CLENDANIEL v. INDUSTRIAL ACCIDENT COMMISSION et al.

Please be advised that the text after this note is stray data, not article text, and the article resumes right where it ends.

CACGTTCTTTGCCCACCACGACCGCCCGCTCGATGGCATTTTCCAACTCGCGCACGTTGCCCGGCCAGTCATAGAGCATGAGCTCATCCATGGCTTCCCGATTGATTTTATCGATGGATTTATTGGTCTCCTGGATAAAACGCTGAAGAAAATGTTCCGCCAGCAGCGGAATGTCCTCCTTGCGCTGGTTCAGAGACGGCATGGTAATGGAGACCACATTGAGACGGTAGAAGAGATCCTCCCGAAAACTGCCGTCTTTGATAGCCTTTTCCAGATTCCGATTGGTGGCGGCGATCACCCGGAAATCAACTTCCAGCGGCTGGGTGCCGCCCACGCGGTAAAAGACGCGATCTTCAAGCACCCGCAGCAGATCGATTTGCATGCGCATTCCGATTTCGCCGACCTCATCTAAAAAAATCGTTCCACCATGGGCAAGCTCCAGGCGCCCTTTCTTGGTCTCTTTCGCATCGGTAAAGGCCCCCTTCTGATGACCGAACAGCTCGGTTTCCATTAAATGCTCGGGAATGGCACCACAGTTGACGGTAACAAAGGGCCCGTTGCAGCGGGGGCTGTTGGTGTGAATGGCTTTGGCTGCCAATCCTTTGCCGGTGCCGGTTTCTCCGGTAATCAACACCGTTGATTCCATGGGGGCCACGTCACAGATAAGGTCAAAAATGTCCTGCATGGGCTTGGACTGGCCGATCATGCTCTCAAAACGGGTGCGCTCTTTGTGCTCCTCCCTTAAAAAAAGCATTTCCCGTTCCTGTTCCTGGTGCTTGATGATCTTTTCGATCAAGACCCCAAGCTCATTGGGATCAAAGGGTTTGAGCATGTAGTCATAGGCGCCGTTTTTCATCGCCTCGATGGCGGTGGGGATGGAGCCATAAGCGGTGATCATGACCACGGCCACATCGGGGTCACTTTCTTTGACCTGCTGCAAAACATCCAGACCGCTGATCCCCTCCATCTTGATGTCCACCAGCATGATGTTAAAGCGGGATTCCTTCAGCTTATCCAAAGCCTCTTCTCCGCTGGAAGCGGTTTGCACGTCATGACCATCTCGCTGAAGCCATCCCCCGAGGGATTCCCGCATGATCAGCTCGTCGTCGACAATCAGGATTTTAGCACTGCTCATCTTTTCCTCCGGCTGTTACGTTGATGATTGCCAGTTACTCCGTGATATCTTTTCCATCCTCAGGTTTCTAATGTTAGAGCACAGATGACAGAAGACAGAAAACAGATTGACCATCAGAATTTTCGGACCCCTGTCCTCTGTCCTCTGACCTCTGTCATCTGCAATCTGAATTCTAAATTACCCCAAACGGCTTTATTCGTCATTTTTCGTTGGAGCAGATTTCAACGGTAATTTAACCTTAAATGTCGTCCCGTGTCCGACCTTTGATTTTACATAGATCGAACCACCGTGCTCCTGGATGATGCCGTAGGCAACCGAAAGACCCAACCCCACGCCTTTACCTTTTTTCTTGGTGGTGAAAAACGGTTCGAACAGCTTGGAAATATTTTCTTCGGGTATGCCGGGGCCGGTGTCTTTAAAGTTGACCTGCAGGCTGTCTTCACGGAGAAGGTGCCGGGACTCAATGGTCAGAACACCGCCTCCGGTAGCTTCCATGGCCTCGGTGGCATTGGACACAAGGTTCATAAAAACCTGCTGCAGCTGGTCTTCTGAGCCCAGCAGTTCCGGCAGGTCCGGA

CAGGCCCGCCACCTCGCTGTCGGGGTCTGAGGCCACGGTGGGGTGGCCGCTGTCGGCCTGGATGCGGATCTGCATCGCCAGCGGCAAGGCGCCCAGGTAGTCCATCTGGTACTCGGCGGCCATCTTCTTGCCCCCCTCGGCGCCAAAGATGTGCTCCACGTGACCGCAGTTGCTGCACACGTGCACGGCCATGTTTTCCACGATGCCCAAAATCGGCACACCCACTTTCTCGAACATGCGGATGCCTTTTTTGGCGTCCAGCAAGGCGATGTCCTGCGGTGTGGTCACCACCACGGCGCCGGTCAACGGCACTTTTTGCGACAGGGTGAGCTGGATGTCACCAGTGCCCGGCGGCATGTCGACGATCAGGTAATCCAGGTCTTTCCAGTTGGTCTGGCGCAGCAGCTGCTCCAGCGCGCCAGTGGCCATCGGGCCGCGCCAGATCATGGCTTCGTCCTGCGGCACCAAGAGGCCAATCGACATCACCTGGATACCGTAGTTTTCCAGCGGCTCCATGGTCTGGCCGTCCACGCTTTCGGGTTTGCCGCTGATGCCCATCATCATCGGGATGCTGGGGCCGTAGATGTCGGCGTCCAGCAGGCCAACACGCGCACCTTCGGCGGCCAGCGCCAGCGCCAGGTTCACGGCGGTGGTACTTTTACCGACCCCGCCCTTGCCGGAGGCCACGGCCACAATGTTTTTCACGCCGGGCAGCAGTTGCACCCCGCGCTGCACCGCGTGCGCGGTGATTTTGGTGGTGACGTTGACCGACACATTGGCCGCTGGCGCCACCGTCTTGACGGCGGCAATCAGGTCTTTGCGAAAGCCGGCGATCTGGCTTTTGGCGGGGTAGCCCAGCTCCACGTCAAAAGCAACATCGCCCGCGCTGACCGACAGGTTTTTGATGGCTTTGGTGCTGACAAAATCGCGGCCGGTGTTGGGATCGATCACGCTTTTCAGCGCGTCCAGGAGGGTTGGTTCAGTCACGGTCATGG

The petition for rehearing filed herein by the respondent commission contains among others two misstatements of the state of the record which call for denial. The first is as follows: “It was only after the case had been fully retried on the petition to reopen that the Commission again denied the employee a recovery” (emphasis ours); the second is: “The testimony of the Chinese cook was presented on the merits” (emphasis not ours). The cause on the merits was determined against Clendaniel on November 18, 1937, and a rehearing was denied on December 9, 1937. The proceeding that was before the referee on July 20, 1938, at the time the Chinese cook testified as a witness, was not one initiated by a petition for rehearing authorized to be filed by section 5900 of said code, St.1937, p. 185, wherein the commission in denying the same may confirm its previous determination without a hearing (sec. 5906, Labor Code), but was one initiated by a petition to reopen filed under the provisions of sections 5803–5805 of the Labor Code; and on September 8, 1939, the petition to reopen was denied, the order reading as follows: “Applicant having filed petition to reopen for good cause, and all parties having appeared, and said petition having been heard before Joseph F. Ferrea and Margaret McGuire, Referees, and said matter having been submitted; and no good cause appearing why decision entered in the above entitled matter November 18, 1937, should be reopened for consideration, it is ordered that said petition to reopen for good cause be and it is hereby denied.” It will be seen, therefore, that all that was before the referees at the time the Chinese cook was produced as a witness was the question of whether the case should be reopened. If reopened then as a matter of right on the issue there involved petitioner could present all his evidence as on a trial before one referee. If a proper case to reopen is presented, then the reopening thereof is equivalent to a new trial on that issue. Obviously, it is one thing to require the petitioner on a petition to reopen to attempt to overthrow existing findings and quite another to grant him an entire new trial on the issue involved.